2.2. Preparation of the Antigens
Cysts were obtained from naturally infected pork from the local slaughter house, Chandigarh, India, and confirmed microscopically as T. solium cysticerci.
2.2.1. Crude Soluble Extract (CSE Antigen)
Crude soluble antigen was prepared from the cysts isolated as detailed out earlier [28, 29]. Briefly, cysts were washed for 4 hours in phosphate buffer saline (PBS) (pH 7.4) containing antibiotics and antifungal agents. Cysts were suspended in normal saline and homogenized at 4°C in a tissue grinder to form a pulp. The pulp was sonicated and centrifuged and the clear supernatant obtained was stored at −20°C in 1 mL aliquots till further use.
2.2.2. Excretory-Secretory Antigen
T. solium cysticerci separated from pork muscle were subjected to in vitro cultivation as detailedout earlier [28, 30]. Briefly, intact larvae with smooth translucent bladder wall and containing fluid were washed extensively for 2-3 hours in PBS and distributed into tissue culture flasks containing the RPMI 1640 medium followed by incubation at 37°C in 5% CO2. The medium was discarded after 12 and 24 hrs and replenished each time with fresh medium. Cell-free medium was collected every 24 hrs thereafter for 1 week. The membrane components were removed from the collected medium by centrifugation at 10,000 rpm for 30 min and the antigen was concentrated by precipitation in the 90% saturated solution of ammonium sulfate. The precipitate was dissolved in PBS and subjected to extensive dialysis against PBS (pH 7.2), overnight at 4°C and stored at −20°C for further use.
2.2.3. Lower Molecular Mass Antigen Fraction (10–30 KDA)
The LMM antigen fraction was essentially prepared using electroelution as detailed out earlier . Briefly, CSE antigen of Taenia solium cysticerci was fractionated by SDS-PAGE using 4% stacking gel and 15% separating gel under reducing conditions. By comparing the standard protein molecular weight marker, the gel corresponding to 10–30 kDa portions was cut and the antigen was eluted from the gel by using electroeluter. The antigen was further purified by dialysis, overnight at 4°C against PBS.
All the three antigens were estimated for the protein concentration just before use .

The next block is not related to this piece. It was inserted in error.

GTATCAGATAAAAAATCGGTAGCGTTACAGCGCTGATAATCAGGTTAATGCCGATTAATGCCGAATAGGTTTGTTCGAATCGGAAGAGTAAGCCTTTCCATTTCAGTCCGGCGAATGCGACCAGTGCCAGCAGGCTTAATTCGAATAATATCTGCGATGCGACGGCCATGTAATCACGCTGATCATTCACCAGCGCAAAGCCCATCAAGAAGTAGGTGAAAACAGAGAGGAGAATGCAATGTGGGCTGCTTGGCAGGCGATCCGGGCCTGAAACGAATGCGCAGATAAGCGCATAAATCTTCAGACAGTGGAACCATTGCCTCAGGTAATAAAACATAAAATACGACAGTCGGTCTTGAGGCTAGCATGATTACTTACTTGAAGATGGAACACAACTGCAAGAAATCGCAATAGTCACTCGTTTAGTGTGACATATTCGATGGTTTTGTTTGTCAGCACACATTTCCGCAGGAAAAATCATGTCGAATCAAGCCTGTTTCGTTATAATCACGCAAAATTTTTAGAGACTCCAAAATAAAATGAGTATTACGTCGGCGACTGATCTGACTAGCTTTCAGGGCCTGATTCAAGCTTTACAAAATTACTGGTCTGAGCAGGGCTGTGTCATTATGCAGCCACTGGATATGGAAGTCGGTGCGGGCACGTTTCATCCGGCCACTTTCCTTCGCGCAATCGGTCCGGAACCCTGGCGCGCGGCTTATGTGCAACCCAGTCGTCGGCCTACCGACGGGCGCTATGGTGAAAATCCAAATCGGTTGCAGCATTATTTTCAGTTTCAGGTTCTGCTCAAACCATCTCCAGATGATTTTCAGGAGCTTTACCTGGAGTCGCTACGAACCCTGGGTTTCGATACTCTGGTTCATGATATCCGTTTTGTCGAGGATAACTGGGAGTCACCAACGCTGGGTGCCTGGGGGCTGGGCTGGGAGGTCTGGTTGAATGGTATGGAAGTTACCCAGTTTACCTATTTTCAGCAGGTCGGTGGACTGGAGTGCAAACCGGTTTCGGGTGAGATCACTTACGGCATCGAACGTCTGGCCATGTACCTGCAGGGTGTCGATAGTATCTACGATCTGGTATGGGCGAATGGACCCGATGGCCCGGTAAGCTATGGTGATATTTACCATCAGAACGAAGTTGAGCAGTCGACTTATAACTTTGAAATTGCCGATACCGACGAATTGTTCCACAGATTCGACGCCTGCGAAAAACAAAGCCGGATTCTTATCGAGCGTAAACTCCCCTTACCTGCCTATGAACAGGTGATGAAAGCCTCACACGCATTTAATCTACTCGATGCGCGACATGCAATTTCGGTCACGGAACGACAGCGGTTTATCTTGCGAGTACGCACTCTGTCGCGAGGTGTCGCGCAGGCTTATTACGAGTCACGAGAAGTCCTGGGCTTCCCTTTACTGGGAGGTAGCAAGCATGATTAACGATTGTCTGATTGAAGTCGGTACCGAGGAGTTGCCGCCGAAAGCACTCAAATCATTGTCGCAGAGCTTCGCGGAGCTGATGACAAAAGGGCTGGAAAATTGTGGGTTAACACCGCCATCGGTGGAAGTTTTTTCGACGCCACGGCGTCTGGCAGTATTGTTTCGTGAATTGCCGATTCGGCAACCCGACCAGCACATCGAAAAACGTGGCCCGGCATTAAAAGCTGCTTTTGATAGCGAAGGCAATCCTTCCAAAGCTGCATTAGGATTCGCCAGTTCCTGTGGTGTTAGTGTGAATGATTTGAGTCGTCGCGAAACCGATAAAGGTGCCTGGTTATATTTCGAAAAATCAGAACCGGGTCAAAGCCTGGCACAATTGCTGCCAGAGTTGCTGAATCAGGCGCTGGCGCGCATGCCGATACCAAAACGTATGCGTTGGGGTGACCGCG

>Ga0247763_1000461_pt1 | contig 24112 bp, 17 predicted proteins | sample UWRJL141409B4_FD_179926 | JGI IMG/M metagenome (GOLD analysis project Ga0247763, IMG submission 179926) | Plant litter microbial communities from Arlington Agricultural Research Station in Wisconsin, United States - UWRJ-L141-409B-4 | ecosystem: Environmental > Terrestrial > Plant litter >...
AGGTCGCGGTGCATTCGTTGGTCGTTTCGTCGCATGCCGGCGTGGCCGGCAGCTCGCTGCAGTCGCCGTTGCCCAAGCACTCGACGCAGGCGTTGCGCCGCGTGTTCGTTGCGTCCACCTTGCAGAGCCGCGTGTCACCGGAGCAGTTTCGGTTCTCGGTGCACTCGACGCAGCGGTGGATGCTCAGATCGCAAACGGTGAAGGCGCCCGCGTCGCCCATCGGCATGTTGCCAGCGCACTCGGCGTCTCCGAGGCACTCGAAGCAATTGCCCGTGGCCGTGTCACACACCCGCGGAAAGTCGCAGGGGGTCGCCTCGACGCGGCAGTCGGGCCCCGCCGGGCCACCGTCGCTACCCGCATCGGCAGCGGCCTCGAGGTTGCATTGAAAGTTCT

The ELISA was carried out according to the standard method with slight modifications . The optimum dilutions of the antigens, serum, and conjugate were determined by checker board titration. In the final set-up of ELISA, by using the results of checker board titration, all the serum samples were used at 1 : 400, 1 : 800, and 1 : 1600 dilutions and urine samples as undiluted. The optimum concentrations of the antigens were found to be 2 μg, 1 μg, and 0.002 μg per well and conjugate dilutions, 1 : 40,000, 1 : 40,000, and 1 : 30,000 for both serum and urine with the use of CSE, ES, and LMM antigens, respectively. Each well of the 96-well microtiter plate (Nunc Inter Med, Denmark) was coated with 100 μL optimum dilutions of the antigen in carbonate bicarbonate buffer and incubated at 4°C overnight followed by washing 3 times with PBS containing 0.02% Tween-20 (PBST). The nonspecific sites were blocked with 2%BSA in PBST and plate was incubated at 37°C for 1 hr followed by washing for 3x with PBST. Three dilutions (1 : 400, 1 : 800, and 1 : 1600) of the test, positive and negative control sera prepared in 1% BSA in PBST, and neat urine samples were added (100 μL) to each well. Three positive, 5 negative control sera and urine samples, and one blank were included in each plate. These plates were incubated at 37°C for 1 hr and again washed 3x with PBST followed by addition of 100 μL/well of optimum dilution of anti-human IgG conjugated with horse radish peroxidase (Sigma Aldrich) in 1%BSA in PBST and incubated at 37°C for 1 hr. Following incubation, plates were washed 3x with PBST and ortho-phenylenediamine and H2O2 were subsequently added as substrate (100 μL/well). The plates were incubated in darkness for 15–30 min and the reaction was stopped by adding 3 M H2SO4. The absorbance of the contents of each well was read at 492 nm in an A4 ELISA reader (Eurogenetics, Tessenderlo, Belgium).